But Yates disagreed. He wrote it was “strange” and “unfortunate” that Meta did not tell the court more about the status of the WA litigation or its plans there. And, Yates added, if Meta’s view that the state proceedings were outside of jurisdiction was “of substance, then it undermines the basis of Meta’s” argument for documents to be kept secret in the interim.
He concluded that there had already been numerous news reports about the issue of scams on Facebook, that the ACCC’s public claims were cast as allegations only, and its language was not emotive or inflammatory. Any jury members would also be told to disregard press coverage, Yates said.
Yates decided to restrict the publication of a lawyer’s statement but declined to do the same for other court documents, with that decision released on Friday. But Meta has applied for fresh orders, causing some documents to remain confidential, which the court will rule on in coming months.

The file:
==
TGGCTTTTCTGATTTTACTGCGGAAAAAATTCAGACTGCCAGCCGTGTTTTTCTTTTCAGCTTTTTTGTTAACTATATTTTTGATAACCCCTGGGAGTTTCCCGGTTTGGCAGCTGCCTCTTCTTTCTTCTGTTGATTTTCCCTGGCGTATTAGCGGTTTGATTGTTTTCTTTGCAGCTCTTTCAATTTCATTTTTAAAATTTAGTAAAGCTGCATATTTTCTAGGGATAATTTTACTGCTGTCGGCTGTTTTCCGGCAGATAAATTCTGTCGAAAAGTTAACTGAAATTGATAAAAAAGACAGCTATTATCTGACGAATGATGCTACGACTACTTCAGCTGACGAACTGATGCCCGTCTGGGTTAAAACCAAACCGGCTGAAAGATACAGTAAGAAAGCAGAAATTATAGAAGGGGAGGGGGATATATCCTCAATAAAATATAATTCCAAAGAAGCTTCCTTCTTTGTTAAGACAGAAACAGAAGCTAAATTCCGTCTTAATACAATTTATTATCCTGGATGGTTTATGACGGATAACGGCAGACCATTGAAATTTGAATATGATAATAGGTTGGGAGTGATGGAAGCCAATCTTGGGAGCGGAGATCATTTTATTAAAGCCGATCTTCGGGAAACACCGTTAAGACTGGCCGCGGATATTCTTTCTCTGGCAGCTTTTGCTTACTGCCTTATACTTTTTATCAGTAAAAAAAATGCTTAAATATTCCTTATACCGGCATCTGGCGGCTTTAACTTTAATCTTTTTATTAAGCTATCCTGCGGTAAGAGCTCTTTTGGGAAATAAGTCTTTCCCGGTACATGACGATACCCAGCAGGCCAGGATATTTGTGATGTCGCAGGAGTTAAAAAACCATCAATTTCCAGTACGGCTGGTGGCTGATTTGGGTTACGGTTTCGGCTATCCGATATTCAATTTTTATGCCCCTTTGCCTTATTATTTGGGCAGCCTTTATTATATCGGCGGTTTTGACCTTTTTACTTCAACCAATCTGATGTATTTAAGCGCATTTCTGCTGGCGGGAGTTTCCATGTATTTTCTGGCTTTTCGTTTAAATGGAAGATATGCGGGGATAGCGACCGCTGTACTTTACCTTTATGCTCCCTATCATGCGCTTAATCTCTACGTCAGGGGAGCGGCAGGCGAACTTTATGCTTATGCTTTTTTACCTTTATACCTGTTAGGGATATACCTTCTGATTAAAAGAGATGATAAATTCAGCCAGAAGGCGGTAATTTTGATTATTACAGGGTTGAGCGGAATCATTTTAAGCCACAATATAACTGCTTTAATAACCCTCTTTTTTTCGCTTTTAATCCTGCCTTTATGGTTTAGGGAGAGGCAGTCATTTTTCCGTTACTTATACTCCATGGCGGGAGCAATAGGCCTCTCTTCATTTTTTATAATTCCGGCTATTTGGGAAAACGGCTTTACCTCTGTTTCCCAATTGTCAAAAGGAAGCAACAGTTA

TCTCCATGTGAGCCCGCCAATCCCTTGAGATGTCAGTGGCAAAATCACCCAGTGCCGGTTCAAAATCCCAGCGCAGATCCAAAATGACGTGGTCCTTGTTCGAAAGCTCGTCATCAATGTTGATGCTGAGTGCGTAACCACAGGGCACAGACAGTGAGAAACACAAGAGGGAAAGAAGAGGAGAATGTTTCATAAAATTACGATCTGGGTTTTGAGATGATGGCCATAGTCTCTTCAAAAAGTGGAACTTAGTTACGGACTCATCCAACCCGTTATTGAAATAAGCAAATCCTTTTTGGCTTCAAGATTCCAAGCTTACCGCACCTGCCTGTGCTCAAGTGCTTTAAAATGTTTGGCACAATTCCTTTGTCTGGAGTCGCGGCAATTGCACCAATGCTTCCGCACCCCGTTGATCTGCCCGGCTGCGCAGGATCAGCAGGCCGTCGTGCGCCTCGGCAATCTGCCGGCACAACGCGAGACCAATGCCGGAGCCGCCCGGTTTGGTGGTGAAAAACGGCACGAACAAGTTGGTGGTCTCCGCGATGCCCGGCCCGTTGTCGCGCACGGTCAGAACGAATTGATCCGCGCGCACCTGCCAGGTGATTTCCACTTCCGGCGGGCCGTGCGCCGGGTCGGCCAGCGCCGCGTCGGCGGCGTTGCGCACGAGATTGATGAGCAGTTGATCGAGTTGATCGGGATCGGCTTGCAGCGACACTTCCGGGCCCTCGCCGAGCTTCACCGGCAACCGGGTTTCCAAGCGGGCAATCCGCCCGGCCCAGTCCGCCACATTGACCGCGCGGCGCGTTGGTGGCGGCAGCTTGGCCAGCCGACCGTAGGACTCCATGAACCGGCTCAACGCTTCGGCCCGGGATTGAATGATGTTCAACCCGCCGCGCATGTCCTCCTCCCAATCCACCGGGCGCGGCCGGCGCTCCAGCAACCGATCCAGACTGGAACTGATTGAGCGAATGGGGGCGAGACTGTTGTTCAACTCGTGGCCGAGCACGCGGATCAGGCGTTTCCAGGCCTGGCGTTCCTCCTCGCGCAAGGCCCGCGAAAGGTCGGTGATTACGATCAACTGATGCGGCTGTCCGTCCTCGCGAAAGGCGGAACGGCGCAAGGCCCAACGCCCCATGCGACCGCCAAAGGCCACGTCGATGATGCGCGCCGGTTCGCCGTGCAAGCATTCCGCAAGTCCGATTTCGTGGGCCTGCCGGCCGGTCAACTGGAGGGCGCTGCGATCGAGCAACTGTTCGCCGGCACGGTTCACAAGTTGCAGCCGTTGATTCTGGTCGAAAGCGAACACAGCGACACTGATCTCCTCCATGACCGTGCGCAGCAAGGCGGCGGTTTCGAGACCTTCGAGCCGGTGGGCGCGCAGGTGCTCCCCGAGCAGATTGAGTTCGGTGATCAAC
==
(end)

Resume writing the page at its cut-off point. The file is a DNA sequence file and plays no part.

“Friday’s appearance was a routine hearing to discuss process,” a Meta spokeswoman said. “We requested the court consider pausing this case while Meta is before the court on another case, to which the court agreed. As the matter is before the Federal Court, we are unable to discuss any details, but we intend to defend ourselves against these claims.”
An ACCC spokeswoman said the commission was unable to comment, citing its policy on ongoing litigation. Forrest’s office was contacted for comment.
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